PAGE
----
The history of theaters in Washington
The last few weeks before school opening meant big changes for our waning summer routine. One of the things I would miss most was Saturday mornings at the Lennox Theater watching movies and cartoons.
Once school started, Saturday mornings were reserved for household chores and homework. Lena and I would watch our favorite cartoons: Mighty Mouse, Top Cat, Deputy Dawg, Tom and Jerry and Heckle and Jeckle to name a few, while sweeping and dusting the living room. And we could get quite a few chores done watching or listening from another room. But what I would miss most was going to the Lennox. The Lennox was right around the corner from our house and we could walk there ourselves without the assistance of our big sister “Libby.”
Saturday morning brought a big crowd of kids to the Lennox and it was fun seeing the movies and cartoons with friends and classmates.
The Lennox was Washington’s first and only African American theater.
It opened 74 years ago on July 17, 1947. It was at that time Washington’s newest enterprise, a motion picture establishment for the African American community, and was located at 327 W. Fifth St. near the corner of Fifth and Van Norden streets. The first movie featured was “It Happened In New Orleans.” The movie was first shown at 3 p.m. and was shown continuously until 10:45 that night. I was told it had a record turnout of adults and children.
William (Billy) H. Duke, a well-known businessman, was the proprietor of the theater. Duke had the most modern equipment for his theater — and it was air conditioned!
Duke showed four movies a week and a Saturday morning comedy show for children. The shows for us kids were the best.
But with school opening, our trips to the Saturday morning show came to a standstill.
My grandmother couldn’t have been more pleased because she felt movies were a tool of the devil to fill young folks heads with foolishness. I asked her once had she ever been to a movie theater.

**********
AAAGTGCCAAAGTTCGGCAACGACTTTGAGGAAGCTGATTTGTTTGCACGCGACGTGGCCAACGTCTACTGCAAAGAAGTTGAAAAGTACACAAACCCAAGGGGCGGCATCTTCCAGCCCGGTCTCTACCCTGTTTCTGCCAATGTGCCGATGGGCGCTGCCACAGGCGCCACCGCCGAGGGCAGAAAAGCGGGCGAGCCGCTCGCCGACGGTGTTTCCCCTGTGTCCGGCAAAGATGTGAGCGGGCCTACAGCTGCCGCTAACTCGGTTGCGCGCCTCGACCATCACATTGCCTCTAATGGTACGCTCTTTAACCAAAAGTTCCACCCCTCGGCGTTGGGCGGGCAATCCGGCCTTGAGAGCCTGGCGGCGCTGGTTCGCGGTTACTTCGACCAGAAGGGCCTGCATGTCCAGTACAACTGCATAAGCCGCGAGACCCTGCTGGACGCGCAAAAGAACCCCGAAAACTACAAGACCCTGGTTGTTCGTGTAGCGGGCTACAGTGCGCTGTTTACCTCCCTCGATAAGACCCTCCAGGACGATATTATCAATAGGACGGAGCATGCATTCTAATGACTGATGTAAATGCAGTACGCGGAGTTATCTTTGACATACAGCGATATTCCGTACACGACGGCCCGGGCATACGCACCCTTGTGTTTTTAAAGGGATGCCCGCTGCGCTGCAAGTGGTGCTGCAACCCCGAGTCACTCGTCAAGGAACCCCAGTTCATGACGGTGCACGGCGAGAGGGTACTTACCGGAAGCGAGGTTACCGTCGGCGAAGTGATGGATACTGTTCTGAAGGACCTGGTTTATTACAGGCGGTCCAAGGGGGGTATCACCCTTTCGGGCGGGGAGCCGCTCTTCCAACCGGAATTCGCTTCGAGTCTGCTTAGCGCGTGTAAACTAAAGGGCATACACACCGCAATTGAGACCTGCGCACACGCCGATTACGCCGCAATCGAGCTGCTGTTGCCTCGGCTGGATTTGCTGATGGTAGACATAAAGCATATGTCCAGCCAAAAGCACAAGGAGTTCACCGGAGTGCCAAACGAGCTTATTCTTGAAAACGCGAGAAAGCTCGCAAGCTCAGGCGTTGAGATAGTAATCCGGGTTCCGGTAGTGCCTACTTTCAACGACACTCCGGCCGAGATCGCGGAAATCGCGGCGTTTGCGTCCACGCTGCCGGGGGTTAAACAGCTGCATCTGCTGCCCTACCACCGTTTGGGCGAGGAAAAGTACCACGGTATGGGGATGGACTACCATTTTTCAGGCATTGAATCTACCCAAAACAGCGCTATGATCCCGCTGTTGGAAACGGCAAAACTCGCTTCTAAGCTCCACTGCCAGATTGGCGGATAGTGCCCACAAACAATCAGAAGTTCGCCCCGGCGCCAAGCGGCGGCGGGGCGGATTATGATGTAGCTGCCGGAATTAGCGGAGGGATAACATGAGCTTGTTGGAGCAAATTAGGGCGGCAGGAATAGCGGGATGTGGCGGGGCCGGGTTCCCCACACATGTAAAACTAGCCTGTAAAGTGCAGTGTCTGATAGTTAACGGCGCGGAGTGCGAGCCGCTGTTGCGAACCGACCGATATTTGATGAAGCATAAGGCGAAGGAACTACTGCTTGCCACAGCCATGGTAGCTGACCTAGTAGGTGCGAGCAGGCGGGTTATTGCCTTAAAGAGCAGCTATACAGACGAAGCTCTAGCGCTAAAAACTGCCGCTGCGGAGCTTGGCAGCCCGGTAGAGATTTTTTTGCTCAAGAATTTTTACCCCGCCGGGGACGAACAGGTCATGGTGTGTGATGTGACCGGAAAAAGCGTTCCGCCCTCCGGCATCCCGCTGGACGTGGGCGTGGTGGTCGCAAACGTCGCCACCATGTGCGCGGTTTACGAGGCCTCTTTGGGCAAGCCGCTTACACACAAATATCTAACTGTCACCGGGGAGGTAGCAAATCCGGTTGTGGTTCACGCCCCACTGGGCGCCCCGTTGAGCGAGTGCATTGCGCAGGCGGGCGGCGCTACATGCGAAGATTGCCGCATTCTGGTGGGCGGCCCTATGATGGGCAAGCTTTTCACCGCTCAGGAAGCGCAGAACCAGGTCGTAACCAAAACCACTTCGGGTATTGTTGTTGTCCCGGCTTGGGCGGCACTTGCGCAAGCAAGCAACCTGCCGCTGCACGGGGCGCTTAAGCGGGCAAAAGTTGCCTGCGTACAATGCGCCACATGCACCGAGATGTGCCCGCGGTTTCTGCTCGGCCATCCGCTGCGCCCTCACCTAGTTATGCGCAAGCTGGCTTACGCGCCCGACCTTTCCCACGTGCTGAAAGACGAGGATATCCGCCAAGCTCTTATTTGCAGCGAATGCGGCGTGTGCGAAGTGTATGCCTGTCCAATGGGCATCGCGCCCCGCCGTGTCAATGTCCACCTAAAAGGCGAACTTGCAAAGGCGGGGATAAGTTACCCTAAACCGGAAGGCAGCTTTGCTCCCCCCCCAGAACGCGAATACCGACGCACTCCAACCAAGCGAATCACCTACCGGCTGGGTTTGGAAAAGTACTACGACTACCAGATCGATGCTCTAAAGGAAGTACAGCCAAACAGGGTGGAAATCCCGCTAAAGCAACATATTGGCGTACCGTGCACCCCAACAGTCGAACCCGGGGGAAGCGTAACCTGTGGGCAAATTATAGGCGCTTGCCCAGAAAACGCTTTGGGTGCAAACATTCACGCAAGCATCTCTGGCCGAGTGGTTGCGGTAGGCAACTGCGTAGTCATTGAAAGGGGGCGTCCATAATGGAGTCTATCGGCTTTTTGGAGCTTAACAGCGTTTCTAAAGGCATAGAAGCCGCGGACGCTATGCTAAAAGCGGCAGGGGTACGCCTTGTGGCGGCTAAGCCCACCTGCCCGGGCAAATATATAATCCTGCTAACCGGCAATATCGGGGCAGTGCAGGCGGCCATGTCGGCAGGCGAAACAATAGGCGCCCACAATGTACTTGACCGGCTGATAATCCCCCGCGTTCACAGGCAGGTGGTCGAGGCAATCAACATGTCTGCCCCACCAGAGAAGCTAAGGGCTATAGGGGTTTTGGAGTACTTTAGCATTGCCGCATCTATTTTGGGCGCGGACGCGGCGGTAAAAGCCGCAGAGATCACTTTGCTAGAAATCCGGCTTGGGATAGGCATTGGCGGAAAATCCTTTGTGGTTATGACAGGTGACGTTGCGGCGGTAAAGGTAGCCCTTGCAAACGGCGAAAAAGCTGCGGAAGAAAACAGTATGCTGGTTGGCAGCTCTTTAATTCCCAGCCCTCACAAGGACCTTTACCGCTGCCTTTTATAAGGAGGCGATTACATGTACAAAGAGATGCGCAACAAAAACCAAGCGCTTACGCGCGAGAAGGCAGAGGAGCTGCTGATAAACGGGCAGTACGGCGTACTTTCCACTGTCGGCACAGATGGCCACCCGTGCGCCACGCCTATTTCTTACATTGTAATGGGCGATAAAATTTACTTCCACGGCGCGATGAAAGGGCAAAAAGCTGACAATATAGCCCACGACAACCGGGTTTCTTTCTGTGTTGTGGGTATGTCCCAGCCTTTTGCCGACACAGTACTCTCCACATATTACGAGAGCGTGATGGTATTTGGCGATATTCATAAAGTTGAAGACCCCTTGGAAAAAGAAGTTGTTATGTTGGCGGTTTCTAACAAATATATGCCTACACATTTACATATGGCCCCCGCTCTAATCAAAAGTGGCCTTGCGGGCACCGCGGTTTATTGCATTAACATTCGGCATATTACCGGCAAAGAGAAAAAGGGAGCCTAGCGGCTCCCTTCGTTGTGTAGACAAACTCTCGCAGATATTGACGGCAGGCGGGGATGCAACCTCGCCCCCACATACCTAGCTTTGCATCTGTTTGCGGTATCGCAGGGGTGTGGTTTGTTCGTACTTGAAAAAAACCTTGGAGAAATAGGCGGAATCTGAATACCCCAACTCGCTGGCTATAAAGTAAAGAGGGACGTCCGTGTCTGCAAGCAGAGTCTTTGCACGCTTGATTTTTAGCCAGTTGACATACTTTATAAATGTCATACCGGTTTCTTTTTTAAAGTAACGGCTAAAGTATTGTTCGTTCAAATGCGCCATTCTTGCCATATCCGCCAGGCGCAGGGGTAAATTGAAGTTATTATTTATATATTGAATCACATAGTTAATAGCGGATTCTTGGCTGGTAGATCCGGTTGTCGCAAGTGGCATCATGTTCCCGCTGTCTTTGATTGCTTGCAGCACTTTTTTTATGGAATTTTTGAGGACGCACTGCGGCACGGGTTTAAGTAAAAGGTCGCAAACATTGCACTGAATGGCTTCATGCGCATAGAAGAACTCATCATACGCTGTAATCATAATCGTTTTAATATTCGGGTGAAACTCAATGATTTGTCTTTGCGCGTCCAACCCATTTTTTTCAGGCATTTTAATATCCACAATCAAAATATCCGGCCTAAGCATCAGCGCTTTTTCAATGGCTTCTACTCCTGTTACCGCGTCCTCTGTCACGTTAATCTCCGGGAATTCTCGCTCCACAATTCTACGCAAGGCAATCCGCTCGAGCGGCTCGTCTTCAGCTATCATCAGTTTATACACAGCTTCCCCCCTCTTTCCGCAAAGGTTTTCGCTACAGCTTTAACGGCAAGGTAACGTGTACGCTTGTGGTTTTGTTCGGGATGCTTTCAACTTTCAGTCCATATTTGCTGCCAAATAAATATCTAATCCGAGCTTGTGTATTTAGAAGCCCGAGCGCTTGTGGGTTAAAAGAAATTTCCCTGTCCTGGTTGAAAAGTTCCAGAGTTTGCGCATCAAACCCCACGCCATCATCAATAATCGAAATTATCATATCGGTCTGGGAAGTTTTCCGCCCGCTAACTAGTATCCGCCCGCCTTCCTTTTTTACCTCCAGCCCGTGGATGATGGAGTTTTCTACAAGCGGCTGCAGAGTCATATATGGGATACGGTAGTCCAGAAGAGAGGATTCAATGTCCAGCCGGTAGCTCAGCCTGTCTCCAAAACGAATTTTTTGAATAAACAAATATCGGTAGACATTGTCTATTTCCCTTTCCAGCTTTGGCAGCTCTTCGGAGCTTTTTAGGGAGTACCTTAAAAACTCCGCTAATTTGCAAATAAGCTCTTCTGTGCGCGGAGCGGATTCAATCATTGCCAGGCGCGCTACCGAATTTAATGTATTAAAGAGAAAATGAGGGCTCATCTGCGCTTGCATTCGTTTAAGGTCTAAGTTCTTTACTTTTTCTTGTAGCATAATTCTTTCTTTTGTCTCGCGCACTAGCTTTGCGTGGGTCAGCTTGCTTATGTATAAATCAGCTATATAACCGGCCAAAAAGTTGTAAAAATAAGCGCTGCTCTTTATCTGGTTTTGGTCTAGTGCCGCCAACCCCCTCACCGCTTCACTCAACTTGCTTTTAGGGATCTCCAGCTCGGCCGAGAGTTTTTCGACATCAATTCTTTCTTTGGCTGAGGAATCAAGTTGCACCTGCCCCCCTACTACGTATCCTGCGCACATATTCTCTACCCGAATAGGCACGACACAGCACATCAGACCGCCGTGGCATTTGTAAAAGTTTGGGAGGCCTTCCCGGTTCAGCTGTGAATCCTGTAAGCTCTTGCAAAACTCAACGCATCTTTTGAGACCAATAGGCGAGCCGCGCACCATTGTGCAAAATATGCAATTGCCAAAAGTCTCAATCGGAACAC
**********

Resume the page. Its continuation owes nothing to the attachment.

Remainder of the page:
She had not, but she sure knew a lot about them. S
he said Washington had movie theaters before her children were born (during the years 1910-1927.) She also said there was a theater here once for Minstrel and other shows long before the Civil War. It was a theater down town called Washington Hall. While I cannot find a direct tie to Washington Hall, I have found in the letters and documents of a Union Soldier, a reference to an old building local Black people were using for a church during the union occupation. A letter from Corporal Zenas T. Haines of the Massachusetts Regiment 44th M.V.M refers to a group of soldiers that “went to a Negro church today in an old building not long since used as a theatre, the fresco and gilding still remaining about the proscenium.” The theatre she heard was on North Market Street
She talked about the movie theaters downtown which I later found searching old records. They were the Dixie Theatre (Main Street) operating in 1908; The Lyric (1908) where Big Bargain is today; The Gaiety (1909) Main Street where Coastal Rivers realty is today; The Gem (1910) across Market Street from the Post Office; The Bellmo (1916) 159 N. Market Street near the DMV Office; New Theatre (1914) (Turnage Theater location); and James Adams Floating Theatre (1914).
The Strand Theater in 1920 was where Down on Main Restaurant is today (in 1937 this became the Reita Theater) and the Historic Turnage Theater opened around 1930.
She even added that at one time there was a movie shown under a big carnival tent that was shown at the big field near Main and Telfair. This is confirmed by an entry about movie theaters in the book Washington On The Pamlico by Worthy and Loy.
My grandmother sure knew about movie theaters not to have gone to one!
Leesa Jones is a Washington native and the co-founder and executive director of the Washington Waterfront Underground Railroad Museum.